Personal Perspectives

Sequencing at Sea: Studying Small Things Using Big Equipment

"Barely a room onboard escaped being turned into a part of the sequencing laboratory," wrote Rob Edwards in a blog post about doing genomic sequencing at sea.
"Barely a room onboard escaped being turned into a part of the sequencing laboratory," wrote Rob Edwards in a blog post about doing genomic sequencing at sea. (Mark Vermeij)

Microbes are some of the most important organisms in the sea. These miniscule organisms provide an important link in the food web between the dissolved nutrients in the ocean and larger organisms like corals, fishes, and sharks. Without the microbes nothing would be able to use those nutrients, and the machinery of the ocean’s food web would grind to a halt.

While microbes are very easy to collect—just scoop up a handful of seawater—they are not very easy to study because they are so small. So a bit counterintuitively, when we study the smallest members of the marine community, we need big pieces of equipment to see what they do. We need microscopes to observe them up close, and heavy machines to extract and analyze the DNA from the tiny cells. All this big machinery makes studying microbes on a research ship especially complicated because there isn’t much room to spare and what there is sways with the ocean’s waves!

On a Southern Line Islands Research Expedition in fall of 2013, my friend Forest Rohwer, a marine microbiologist at San Diego State University, brought along a hyperspectral microscope. This massive piece of equipment—the size of a fridge—was so powerful that it could magnify the view of some of the smallest viruses (only a few nanometers across as compared to 90,000 nanometers for the width of a human hair)) so they could be projected on a computer screen. This allows us to describe and analyze the characteristics of microbes just like fish biologists describe the size, shape, and color of fish they can see with just their own two eyes.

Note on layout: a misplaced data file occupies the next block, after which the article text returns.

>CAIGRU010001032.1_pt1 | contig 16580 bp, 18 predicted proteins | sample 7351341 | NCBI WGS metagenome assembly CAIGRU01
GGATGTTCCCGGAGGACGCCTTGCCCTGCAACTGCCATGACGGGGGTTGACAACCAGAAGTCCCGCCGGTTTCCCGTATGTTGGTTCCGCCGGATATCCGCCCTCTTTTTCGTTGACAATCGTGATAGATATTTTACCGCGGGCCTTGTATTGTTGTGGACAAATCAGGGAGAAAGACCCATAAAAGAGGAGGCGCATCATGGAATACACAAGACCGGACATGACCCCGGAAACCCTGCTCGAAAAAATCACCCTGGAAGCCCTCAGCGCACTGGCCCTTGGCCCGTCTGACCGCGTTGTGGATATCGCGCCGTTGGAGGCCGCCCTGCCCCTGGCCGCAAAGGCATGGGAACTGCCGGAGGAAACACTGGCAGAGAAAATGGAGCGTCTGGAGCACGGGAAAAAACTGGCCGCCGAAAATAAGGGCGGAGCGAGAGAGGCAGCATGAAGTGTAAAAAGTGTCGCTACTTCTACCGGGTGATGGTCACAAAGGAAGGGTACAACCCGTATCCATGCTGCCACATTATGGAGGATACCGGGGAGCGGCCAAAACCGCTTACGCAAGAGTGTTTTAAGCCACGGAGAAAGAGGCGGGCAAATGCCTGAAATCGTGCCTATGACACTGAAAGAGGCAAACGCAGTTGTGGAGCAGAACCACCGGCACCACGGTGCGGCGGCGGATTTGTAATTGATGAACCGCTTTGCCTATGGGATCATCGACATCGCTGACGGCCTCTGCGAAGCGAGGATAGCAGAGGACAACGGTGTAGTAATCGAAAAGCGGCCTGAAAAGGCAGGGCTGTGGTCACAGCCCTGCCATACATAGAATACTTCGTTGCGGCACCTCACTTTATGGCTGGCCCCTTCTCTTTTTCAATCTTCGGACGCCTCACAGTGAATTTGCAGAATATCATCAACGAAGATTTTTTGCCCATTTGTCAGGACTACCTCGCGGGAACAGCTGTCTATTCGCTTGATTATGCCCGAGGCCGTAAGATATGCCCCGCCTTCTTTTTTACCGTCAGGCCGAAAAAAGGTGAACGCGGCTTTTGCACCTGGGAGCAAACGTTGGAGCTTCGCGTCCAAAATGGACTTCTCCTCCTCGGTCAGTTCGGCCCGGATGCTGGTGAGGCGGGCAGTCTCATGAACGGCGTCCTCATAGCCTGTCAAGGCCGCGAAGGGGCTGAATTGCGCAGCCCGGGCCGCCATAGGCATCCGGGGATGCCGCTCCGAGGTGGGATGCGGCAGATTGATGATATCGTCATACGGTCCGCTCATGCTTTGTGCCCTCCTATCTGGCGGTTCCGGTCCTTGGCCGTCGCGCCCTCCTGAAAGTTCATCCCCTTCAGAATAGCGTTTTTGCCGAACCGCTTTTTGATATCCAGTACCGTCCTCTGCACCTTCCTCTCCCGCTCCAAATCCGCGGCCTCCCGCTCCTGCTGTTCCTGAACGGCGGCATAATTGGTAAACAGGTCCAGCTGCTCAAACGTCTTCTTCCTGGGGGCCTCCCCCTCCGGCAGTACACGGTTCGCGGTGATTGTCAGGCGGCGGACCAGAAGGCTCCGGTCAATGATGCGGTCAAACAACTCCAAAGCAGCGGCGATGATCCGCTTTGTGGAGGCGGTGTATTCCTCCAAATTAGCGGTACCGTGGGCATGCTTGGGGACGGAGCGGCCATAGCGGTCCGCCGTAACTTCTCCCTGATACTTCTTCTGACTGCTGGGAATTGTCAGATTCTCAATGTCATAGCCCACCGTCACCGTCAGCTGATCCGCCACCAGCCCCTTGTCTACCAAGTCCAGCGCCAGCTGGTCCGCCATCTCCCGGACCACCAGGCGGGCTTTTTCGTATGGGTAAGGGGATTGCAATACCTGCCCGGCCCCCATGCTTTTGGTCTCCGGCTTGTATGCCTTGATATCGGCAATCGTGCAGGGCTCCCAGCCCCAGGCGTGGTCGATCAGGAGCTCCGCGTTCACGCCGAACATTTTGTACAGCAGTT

There is more to microbes than we can see, even when they’re blown up on a computer screen, and the window to understanding them more fully is in their DNA sequence. DNA sequencing is revolutionizing all biological studies, and none more so than marine microbiology. Just a few years ago, we had a very limited understanding of the microbes that live in the ocean. By using the newest technology, scientists are finally beginning to document the thousands of species of microbes in the ocean and what they are doing.

This was why Forest, our students and I also brought along our next generation sequencing equipment: so we could do DNA sequencing on the boat. These were not as large as the microscope, but the many parts ended up being scattered all over the ship; barely a room onboard escaped being turned into a part of the sequencing laboratory.

The MV Hanse Explorer
The research vessel MV Hanse Explorer at sea. (Mark Vermeij)